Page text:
Horse-Riding Stance

The Horse-Riding Stance


If our aim is just for health and not for fighting, why do we practice kungfu instead of just chi kung?

— Rafael, Colombia


Your question reminds me of my oldest student, Robert Trout. He asked me why I was so healthy? I told him that I practiced chi kung. "I also practice chi kung," he said, "but why I am not as healthy as you?"

His question really set me thinking. I replied, "I also practice kungfu." Two years later, Robert, who was 87 years old then, traveled half the globe to learn kungfu from me. I remember I taught him to stand on one leg which he did quite well.

Having good health is the climax of chi kung, but it is only the starting point of kungfu. A chi kung teacher will consider he has accomplished his aim when his students are healthy. A kungfu teacher ensures his students are healthy first before they start kungfu. This difference in the levels of health explains why one practices kungfu instead of chi kung even when he leaves aside the issue of combat efficiency.

To have radiant health, one must practice kungfu as a martial art. This, unfortunately, is not the case of kungfu training today. Kungfu training today may be classified into two broad categories -- those who only practice kungfu forms, and those who include free sparring using other martial techniques like Boxing and Taekwondo in their training. If they just practice kungfu forms, or include free sparring using other martial techniques, they may not attain radiant health. Why?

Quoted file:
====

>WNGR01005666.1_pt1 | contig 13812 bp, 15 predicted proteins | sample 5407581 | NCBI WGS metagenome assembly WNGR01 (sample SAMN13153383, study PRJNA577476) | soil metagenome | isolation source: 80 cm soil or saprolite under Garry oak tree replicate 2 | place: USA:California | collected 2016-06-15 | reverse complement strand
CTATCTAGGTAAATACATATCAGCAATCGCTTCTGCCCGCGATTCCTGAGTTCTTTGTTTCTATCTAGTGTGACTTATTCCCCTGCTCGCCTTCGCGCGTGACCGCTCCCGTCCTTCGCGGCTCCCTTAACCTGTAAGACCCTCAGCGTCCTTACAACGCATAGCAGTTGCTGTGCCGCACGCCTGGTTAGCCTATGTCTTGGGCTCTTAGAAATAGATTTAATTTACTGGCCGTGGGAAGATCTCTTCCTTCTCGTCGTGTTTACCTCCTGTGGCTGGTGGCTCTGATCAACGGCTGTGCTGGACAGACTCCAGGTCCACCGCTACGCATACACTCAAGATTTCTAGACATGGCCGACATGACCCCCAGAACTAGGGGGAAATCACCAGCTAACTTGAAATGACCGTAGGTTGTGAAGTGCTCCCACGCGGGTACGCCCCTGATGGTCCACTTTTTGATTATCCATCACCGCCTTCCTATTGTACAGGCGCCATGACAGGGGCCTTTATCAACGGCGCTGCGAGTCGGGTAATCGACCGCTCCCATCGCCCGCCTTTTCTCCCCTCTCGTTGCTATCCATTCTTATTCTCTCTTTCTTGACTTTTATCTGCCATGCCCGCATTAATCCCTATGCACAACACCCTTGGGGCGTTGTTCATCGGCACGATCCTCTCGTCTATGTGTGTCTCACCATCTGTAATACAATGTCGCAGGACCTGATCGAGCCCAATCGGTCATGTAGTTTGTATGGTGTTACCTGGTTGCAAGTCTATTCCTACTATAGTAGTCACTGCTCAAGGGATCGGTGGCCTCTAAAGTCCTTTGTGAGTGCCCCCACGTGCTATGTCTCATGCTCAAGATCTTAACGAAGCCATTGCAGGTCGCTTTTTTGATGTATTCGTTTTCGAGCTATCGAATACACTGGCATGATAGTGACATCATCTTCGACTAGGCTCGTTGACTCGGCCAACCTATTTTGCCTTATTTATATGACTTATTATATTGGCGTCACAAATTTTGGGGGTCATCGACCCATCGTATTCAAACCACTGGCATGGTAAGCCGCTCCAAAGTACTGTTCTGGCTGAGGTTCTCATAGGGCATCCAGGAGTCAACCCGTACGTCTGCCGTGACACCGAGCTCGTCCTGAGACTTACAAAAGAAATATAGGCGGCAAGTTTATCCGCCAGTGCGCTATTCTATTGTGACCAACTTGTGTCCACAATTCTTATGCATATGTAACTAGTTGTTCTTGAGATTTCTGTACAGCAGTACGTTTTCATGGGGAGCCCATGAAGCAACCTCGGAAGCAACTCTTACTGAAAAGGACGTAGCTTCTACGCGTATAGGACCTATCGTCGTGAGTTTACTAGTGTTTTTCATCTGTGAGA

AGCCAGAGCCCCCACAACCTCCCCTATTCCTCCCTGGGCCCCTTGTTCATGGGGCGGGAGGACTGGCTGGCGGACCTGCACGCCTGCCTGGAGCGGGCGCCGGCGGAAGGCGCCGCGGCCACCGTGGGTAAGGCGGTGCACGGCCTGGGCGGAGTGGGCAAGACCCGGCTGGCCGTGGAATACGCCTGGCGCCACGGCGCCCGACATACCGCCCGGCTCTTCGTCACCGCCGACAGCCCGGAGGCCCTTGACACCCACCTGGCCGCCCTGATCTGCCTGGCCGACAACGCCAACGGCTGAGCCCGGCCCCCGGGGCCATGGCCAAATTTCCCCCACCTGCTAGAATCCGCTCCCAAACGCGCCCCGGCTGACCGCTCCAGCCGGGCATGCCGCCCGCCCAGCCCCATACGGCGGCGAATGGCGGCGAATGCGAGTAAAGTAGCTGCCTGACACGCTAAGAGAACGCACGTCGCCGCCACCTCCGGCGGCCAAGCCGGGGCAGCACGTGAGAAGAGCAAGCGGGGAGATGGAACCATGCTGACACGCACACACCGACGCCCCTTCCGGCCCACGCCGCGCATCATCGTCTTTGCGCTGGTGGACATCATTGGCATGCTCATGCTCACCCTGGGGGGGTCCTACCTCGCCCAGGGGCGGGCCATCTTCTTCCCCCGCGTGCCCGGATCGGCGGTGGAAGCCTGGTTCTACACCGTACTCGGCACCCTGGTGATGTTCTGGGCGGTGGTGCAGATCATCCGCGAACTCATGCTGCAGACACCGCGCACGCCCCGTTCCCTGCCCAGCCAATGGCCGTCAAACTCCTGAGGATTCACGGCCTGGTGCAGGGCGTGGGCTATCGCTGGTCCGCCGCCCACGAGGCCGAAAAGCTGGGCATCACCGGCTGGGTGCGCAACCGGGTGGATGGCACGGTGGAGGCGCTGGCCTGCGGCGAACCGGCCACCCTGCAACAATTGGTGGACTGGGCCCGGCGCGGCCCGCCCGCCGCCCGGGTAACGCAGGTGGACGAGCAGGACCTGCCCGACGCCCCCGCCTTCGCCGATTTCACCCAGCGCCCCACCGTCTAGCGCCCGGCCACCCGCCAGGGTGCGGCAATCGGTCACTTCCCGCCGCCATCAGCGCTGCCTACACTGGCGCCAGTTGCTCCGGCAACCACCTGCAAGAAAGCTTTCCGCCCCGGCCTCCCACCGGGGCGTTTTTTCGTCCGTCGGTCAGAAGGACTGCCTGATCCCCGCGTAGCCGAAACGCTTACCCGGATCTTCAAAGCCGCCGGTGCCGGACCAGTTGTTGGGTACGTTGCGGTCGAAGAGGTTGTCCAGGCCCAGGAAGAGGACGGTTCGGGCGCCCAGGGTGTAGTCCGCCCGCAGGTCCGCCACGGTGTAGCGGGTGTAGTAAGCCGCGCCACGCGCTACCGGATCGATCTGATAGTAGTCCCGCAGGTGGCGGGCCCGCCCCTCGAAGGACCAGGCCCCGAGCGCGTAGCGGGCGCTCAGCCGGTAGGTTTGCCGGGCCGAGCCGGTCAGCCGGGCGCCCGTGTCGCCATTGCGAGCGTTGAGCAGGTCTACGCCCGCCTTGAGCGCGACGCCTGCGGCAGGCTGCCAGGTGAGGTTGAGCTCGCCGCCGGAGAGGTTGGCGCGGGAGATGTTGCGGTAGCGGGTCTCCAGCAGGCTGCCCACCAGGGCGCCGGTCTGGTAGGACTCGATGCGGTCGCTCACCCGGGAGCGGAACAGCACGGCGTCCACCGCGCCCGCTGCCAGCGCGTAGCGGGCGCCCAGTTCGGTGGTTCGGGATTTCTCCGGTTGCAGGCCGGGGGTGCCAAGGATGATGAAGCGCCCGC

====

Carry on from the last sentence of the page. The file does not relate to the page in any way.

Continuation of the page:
It is practicing kungfu as a martial art that gives radiant health, even when a practitioner may not be interested in fighting. In combat sequence training, for example, he must make quick decisions. When a punch or a kick is aiming at him, if his decision is not quick to ward off or avoid the attack, he will be hit. The aim of combat sequence training is not to be hit at all -- certainly not a generous exchange of blows.

If he is hit, he accepts his own responsibility. He admits that he is slow in his defence or avoiding the attack. He won't say his opponent is too fast. If his opponent is fast, he tries to be as fast as or faster than his opponent, or uses tactics to slow the opponent down.

Successful people remark that it is better to make a wrong decision than to make no decision. In kungfu training, we learn not only to make decisions, but to make fast and right decisions spontaneously.

Another important factor is to be relaxed. The more relaxed a kungfu practitioner is, the better will be his response in sparring. This is possible in good kungfu because internal force is used, which not only enables him to be relaxed but also to be forceful and fast. To be relaxed is also required in chi kung training, but it is in training kungfu as a martial art that to be relaxed is more urgent and demanding.

In our school, kungfu students may spar for hours and remain not tired or panting for breath. This is possible because of internal force. But internal force is not just for kungfu, it is for daily life. A person with internal force will have better results, including better health, than when he did not have internal force as well as other people who do not have internal force. Internal force can also be derived from chi kung practice, but it is in training kungfu as a martial art that more internal force is generated.

Of course, training kungfu as a martial art will enable a practitioner to be combat efficient. But even when his aim is good health and not combat, kungfu training will give him better health.

The question is from Question 4 of the March 2019 Part 2 issue of the Question-Answer Series


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